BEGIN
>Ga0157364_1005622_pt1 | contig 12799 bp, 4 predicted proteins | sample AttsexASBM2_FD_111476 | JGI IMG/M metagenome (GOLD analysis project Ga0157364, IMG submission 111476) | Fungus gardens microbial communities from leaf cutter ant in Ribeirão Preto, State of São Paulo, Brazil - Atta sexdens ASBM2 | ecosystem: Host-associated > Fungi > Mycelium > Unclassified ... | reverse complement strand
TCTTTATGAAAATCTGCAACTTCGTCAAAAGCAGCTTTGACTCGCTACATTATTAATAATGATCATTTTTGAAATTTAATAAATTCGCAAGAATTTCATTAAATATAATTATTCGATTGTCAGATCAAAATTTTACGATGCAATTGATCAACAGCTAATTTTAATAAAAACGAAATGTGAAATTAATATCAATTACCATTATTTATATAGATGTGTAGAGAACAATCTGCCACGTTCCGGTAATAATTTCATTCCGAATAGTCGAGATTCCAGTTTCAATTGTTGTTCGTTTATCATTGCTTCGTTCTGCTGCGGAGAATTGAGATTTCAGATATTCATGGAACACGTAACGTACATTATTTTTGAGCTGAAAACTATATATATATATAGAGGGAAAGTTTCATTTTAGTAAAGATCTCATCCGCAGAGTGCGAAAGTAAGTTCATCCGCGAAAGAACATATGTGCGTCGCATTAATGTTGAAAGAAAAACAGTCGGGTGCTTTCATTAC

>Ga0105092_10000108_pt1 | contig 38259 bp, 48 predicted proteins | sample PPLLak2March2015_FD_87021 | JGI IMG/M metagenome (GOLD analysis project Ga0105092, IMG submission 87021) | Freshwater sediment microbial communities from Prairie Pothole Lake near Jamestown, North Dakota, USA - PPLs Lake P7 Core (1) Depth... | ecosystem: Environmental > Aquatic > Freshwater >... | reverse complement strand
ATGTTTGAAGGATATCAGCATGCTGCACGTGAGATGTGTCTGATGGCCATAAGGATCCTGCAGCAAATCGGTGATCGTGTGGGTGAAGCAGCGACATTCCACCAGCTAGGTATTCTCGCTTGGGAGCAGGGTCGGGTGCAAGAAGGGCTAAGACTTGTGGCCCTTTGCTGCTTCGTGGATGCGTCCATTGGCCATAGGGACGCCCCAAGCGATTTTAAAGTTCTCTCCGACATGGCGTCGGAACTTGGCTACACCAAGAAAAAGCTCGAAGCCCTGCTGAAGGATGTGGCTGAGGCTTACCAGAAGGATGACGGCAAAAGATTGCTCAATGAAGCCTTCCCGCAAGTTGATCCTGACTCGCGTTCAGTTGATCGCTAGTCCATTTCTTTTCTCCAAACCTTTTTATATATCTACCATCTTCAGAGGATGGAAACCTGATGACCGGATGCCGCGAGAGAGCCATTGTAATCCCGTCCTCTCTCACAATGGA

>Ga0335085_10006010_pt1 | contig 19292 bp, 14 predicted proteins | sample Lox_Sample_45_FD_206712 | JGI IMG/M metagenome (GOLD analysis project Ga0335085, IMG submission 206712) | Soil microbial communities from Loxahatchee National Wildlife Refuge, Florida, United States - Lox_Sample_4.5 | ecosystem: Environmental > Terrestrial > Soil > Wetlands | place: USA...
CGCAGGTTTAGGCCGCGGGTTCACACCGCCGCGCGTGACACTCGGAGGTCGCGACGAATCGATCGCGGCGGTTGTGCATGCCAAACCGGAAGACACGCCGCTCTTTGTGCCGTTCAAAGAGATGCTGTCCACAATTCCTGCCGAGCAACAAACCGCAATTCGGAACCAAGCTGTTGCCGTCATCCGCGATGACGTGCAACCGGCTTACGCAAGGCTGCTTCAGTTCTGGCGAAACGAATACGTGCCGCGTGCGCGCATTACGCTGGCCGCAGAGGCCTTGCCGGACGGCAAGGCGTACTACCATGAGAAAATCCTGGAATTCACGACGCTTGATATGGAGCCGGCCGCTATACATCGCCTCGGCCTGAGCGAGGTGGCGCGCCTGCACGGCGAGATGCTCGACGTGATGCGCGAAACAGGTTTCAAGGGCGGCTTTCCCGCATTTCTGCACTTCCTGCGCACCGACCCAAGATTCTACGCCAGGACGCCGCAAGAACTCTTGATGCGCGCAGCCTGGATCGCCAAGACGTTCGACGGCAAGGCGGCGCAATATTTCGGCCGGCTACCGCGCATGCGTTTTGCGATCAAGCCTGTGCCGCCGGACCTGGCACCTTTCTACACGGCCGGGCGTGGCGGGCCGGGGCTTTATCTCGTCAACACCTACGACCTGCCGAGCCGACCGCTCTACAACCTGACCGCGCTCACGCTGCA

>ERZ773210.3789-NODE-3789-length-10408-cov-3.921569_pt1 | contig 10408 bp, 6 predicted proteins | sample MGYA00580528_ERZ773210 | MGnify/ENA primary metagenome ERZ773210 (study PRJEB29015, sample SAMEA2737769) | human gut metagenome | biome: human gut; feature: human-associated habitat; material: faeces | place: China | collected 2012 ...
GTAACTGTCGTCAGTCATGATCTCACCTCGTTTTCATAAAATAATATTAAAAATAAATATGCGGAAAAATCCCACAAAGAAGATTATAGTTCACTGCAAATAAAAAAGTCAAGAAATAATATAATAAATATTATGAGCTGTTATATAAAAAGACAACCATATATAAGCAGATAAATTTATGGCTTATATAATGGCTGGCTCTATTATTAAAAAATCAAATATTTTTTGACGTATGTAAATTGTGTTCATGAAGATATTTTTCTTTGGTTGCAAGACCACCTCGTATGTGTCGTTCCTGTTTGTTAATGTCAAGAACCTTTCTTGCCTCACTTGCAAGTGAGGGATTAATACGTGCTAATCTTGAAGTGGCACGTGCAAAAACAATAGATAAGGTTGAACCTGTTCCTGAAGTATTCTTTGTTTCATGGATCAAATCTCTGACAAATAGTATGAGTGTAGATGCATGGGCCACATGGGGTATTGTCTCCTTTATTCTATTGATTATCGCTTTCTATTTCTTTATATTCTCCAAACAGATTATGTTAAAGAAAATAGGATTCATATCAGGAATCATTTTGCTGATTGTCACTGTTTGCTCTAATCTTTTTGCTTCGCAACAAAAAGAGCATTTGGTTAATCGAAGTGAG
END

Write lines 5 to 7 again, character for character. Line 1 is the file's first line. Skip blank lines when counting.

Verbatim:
>Ga0335085_10006010_pt1 | contig 19292 bp, 14 predicted proteins | sample Lox_Sample_45_FD_206712 | JGI IMG/M metagenome (GOLD analysis project Ga0335085, IMG submission 206712) | Soil microbial communities from Loxahatchee National Wildlife Refuge, Florida, United States - Lox_Sample_4.5 | ecosystem: Environmental > Terrestrial > Soil > Wetlands | place: USA...
CGCAGGTTTAGGCCGCGGGTTCACACCGCCGCGCGTGACACTCGGAGGTCGCGACGAATCGATCGCGGCGGTTGTGCATGCCAAACCGGAAGACACGCCGCTCTTTGTGCCGTTCAAAGAGATGCTGTCCACAATTCCTGCCGAGCAACAAACCGCAATTCGGAACCAAGCTGTTGCCGTCATCCGCGATGACGTGCAACCGGCTTACGCAAGGCTGCTTCAGTTCTGGCGAAACGAATACGTGCCGCGTGCGCGCATTACGCTGGCCGCAGAGGCCTTGCCGGACGGCAAGGCGTACTACCATGAGAAAATCCTGGAATTCACGACGCTTGATATGGAGCCGGCCGCTATACATCGCCTCGGCCTGAGCGAGGTGGCGCGCCTGCACGGCGAGATGCTCGACGTGATGCGCGAAACAGGTTTCAAGGGCGGCTTTCCCGCATTTCTGCACTTCCTGCGCACCGACCCAAGATTCTACGCCAGGACGCCGCAAGAACTCTTGATGCGCGCAGCCTGGATCGCCAAGACGTTCGACGGCAAGGCGGCGCAATATTTCGGCCGGCTACCGCGCATGCGTTTTGCGATCAAGCCTGTGCCGCCGGACCTGGCACCTTTCTACACGGCCGGGCGTGGCGGGCCGGGGCTTTATCTCGTCAACACCTACGACCTGCCGAGCCGACCGCTCTACAACCTGACCGCGCTCACGCTGCA

>ERZ773210.3789-NODE-3789-length-10408-cov-3.921569_pt1 | contig 10408 bp, 6 predicted proteins | sample MGYA00580528_ERZ773210 | MGnify/ENA primary metagenome ERZ773210 (study PRJEB29015, sample SAMEA2737769) | human gut metagenome | biome: human gut; feature: human-associated habitat; material: faeces | place: China | collected 2012 ...